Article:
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What is an Automatic Stay?

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The Automatic Stay, Chapter 7 and 13 Bankruptcy

The automatic stay goes into effect if you file either a chapter 7 or 13 Bankruptcy. The automatic stay temporarily stops creditors from collecting debts you owe. The stay will remain in place for a period of time unless the court removes the stay and allows creditors to continue with their collection efforts.

Automatic Stay Chapter 7 bankruptcy

In Florida, the automatic stay is a crucial component of Chapter 7 bankruptcy. It provides immediate relief to debtors by preventing creditors from pursuing collection actions, such as wage garnishment or repossession of assets. The automatic stay will normally remain in effect for the duration of the bankruptcy, which typically lasts around three months. However, it's important to note that there are exceptions to the automatic stay in certain situations, such as when dealing with domestic support obligations or multiple bankruptcy filings.

Consulting with a knowledgeable Chapter 7 bankruptcy attorney in Florida is essential to understand how the automatic stay can help protect you from your creditors and navigate any exceptions that may apply under state law.

Automatic Stay Chapter 13 bankruptcy

Chapter 13 bankruptcy in Florida provides debtors with a unique advantage regarding the automatic stay. Unlike Chapter 7, where the bankruptcy process typically concludes within a few months, a Chapter 13 case can last between three to five years. This extended duration of protection can be especially beneficial for debtors facing certain kinds of debts, such as mortgage arrears or tax obligations, where more time is needed for repayment and protection from creditors.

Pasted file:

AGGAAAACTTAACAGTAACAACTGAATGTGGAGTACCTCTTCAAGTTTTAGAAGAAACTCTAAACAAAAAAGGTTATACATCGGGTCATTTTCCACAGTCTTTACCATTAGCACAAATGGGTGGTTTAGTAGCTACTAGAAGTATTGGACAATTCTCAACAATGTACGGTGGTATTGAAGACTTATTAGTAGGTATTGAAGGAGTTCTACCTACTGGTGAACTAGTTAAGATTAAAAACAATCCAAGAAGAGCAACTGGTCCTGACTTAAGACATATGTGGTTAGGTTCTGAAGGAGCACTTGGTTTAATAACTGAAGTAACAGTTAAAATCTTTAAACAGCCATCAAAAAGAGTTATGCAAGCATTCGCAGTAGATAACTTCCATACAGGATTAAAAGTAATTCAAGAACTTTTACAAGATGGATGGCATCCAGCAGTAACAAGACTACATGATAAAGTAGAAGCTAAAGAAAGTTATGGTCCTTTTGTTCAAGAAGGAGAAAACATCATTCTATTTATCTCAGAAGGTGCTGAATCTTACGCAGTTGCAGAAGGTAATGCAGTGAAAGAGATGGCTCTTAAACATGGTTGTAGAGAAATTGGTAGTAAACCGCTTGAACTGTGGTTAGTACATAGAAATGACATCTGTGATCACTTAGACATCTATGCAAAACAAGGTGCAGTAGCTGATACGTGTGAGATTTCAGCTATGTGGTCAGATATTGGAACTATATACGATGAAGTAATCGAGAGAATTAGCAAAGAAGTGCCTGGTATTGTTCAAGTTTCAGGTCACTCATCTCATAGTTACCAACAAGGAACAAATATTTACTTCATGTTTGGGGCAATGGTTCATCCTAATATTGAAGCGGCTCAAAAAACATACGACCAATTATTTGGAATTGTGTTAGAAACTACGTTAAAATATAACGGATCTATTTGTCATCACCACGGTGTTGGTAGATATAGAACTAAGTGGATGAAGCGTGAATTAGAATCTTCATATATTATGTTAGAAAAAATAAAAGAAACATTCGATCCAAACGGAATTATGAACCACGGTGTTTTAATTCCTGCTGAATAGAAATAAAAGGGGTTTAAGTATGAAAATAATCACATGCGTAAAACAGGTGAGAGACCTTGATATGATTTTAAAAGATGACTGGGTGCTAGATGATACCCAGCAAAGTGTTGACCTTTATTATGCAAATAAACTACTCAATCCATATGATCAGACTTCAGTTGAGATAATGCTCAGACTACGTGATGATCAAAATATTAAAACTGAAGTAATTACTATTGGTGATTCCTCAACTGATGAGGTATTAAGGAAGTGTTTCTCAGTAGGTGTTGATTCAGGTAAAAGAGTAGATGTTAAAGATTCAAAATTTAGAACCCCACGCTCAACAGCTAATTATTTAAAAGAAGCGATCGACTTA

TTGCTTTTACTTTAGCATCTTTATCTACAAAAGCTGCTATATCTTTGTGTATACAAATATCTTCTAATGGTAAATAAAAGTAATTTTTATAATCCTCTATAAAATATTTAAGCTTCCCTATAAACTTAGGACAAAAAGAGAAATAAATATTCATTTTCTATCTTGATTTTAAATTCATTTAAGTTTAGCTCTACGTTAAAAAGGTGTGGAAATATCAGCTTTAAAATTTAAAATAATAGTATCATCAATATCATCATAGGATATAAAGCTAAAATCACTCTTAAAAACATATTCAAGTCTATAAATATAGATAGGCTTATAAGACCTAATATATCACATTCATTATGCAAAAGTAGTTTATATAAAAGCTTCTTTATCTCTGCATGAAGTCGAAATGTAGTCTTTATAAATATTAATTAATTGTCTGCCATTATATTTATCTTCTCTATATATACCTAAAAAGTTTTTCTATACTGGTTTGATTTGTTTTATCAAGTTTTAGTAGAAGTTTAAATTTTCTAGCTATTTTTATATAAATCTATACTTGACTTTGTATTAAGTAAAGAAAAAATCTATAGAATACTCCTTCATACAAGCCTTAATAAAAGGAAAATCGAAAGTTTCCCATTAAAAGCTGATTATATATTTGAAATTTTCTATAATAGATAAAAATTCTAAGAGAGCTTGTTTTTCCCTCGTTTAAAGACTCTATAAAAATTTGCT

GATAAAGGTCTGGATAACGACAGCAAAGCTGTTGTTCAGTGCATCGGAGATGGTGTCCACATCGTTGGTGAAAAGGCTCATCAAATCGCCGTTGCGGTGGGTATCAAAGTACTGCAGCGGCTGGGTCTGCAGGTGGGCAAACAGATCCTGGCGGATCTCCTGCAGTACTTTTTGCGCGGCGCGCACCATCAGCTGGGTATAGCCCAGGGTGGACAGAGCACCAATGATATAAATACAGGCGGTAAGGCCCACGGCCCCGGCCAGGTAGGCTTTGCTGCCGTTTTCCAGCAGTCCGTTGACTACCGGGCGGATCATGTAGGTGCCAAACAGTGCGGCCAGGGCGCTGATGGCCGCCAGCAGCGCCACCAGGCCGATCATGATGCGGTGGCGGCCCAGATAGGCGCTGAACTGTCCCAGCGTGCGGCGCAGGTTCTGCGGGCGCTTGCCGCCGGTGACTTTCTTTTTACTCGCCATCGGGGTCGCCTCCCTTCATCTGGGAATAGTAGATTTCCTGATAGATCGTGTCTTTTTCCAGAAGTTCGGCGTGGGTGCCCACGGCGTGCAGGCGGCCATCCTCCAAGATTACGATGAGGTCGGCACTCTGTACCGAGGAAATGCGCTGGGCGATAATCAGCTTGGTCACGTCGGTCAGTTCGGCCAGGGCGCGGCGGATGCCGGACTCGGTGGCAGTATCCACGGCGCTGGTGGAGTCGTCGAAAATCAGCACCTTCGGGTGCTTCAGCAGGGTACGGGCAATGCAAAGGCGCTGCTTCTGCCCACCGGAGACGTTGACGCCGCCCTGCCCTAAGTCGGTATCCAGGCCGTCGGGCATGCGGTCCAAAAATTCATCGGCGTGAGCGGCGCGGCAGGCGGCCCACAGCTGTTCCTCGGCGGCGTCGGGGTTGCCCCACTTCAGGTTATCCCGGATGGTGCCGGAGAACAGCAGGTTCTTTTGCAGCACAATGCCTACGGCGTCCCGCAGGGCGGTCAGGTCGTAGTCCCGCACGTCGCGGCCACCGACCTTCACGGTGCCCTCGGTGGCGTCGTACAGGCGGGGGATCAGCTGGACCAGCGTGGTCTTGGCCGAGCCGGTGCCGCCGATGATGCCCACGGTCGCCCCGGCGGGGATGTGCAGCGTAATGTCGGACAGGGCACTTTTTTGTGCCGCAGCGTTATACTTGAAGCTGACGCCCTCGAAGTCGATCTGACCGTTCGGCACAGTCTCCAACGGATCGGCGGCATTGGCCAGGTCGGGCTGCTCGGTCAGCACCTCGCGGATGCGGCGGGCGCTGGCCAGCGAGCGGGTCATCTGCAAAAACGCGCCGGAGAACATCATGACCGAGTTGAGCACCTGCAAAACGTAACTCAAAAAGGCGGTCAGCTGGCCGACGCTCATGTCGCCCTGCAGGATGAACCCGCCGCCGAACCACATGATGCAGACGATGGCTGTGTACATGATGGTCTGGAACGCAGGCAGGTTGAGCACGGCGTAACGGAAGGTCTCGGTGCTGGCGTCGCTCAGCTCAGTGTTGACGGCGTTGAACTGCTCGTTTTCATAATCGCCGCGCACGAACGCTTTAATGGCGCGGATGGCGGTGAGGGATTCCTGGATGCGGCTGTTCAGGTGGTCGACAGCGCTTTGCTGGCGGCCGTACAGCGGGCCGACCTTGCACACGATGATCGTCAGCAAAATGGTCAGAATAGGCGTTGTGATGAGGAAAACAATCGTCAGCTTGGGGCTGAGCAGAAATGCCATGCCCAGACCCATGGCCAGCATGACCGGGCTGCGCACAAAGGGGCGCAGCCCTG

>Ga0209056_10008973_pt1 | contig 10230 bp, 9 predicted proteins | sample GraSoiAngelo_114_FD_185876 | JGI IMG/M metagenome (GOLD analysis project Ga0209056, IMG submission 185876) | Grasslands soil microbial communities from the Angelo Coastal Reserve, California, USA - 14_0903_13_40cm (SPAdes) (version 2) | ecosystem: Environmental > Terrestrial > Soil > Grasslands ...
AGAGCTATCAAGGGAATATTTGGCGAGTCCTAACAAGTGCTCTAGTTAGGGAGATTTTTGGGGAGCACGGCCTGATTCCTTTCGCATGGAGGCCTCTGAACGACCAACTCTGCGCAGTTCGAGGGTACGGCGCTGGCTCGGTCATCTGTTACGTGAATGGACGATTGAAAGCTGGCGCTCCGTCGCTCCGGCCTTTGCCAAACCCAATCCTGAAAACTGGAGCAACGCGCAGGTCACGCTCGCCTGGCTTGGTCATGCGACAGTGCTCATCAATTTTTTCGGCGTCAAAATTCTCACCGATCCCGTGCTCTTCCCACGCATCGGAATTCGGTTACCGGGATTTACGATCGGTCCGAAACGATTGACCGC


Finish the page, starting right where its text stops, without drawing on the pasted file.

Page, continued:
The automatic stay in Chapter 13 bankruptcy allows debtors in Florida to restructure their debts, create a manageable repayment plan, and regain financial stability over an extended period. This added flexibility can be a valuable tool when seeking relief from overwhelming debt and ensuring long-term financial stability under Florida law.

Debts that cannot be discharged in bankruptcy

  • Back child support:

    In Florida, back child support is a legal obligation, and it cannot be discharged in bankruptcy. Parents are required to fulfill their child support obligations even in financial difficulties.

  • Alimony:

    Alimony payments in Florida are determined based on various factors, and they are considered a legal obligation. Alimony cannot be discharged through bankruptcy in the state.

  • Certain Tax obligations:

    Specific tax obligations, such as certain federal tax debts, may be difficult to discharge in bankruptcy under Florida law. Consult with a bankruptcy lawyer for guidance on your tax debt.

If you have tax debt obligations, it is important you consult one of our bankruptcy lawyers to find the best solution and course of action. Student loans will not be dischargeable with bankruptcy unless you can demonstrate that repaying the debt would be an undue burden.

We understand these are rough time times and having a knowledgeable and affordable bankruptcy lawyer on your side is your best solution to becoming debt free and on the road to financial recovery.

Understanding the Automatic Stay in Bankruptcy

Watch the Video

Click the link above to watch the informative "Understanding the Automatic Stay in Bankruptcy" video on YouTube. For a free bankruptcy consultation, fill out our contact form or call us today!

Affordable Chapter 7 and 13 Bankruptcy services in Tampa, Florida - Contact Us at (813) 778-5411